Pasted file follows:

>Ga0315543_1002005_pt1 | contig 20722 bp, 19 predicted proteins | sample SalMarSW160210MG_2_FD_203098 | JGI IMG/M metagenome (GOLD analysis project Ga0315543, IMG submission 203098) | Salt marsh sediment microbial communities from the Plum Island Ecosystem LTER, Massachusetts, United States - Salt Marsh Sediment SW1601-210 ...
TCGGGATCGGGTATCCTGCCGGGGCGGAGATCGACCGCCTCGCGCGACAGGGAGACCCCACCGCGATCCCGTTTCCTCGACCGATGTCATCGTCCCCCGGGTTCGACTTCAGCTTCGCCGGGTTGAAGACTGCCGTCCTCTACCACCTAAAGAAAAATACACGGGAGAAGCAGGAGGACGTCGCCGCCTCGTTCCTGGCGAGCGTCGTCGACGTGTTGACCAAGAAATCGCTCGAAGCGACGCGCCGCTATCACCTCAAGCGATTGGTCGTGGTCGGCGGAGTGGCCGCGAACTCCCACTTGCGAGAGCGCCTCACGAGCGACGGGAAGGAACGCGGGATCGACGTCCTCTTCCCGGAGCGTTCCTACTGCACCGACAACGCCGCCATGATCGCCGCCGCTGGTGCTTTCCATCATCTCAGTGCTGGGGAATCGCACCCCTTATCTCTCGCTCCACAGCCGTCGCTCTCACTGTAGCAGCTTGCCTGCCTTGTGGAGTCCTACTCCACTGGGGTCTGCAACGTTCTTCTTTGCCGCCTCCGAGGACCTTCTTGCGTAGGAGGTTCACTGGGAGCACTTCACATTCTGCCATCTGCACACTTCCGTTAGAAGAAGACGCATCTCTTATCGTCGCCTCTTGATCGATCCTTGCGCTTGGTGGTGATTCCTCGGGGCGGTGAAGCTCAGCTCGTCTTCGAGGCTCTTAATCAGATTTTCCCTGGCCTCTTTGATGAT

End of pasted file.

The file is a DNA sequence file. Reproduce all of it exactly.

>Ga0315543_1002005_pt1 | contig 20722 bp, 19 predicted proteins | sample SalMarSW160210MG_2_FD_203098 | JGI IMG/M metagenome (GOLD analysis project Ga0315543, IMG submission 203098) | Salt marsh sediment microbial communities from the Plum Island Ecosystem LTER, Massachusetts, United States - Salt Marsh Sediment SW1601-210 ...
TCGGGATCGGGTATCCTGCCGGGGCGGAGATCGACCGCCTCGCGCGACAGGGAGACCCCACCGCGATCCCGTTTCCTCGACCGATGTCATCGTCCCCCGGGTTCGACTTCAGCTTCGCCGGGTTGAAGACTGCCGTCCTCTACCACCTAAAGAAAAATACACGGGAGAAGCAGGAGGACGTCGCCGCCTCGTTCCTGGCGAGCGTCGTCGACGTGTTGACCAAGAAATCGCTCGAAGCGACGCGCCGCTATCACCTCAAGCGATTGGTCGTGGTCGGCGGAGTGGCCGCGAACTCCCACTTGCGAGAGCGCCTCACGAGCGACGGGAAGGAACGCGGGATCGACGTCCTCTTCCCGGAGCGTTCCTACTGCACCGACAACGCCGCCATGATCGCCGCCGCTGGTGCTTTCCATCATCTCAGTGCTGGGGAATCGCACCCCTTATCTCTCGCTCCACAGCCGTCGCTCTCACTGTAGCAGCTTGCCTGCCTTGTGGAGTCCTACTCCACTGGGGTCTGCAACGTTCTTCTTTGCCGCCTCCGAGGACCTTCTTGCGTAGGAGGTTCACTGGGAGCACTTCACATTCTGCCATCTGCACACTTCCGTTAGAAGAAGACGCATCTCTTATCGTCGCCTCTTGATCGATCCTTGCGCTTGGTGGTGATTCCTCGGGGCGGTGAAGCTCAGCTCGTCTTCGAGGCTCTTAATCAGATTTTCCCTGGCCTCTTTGATGAT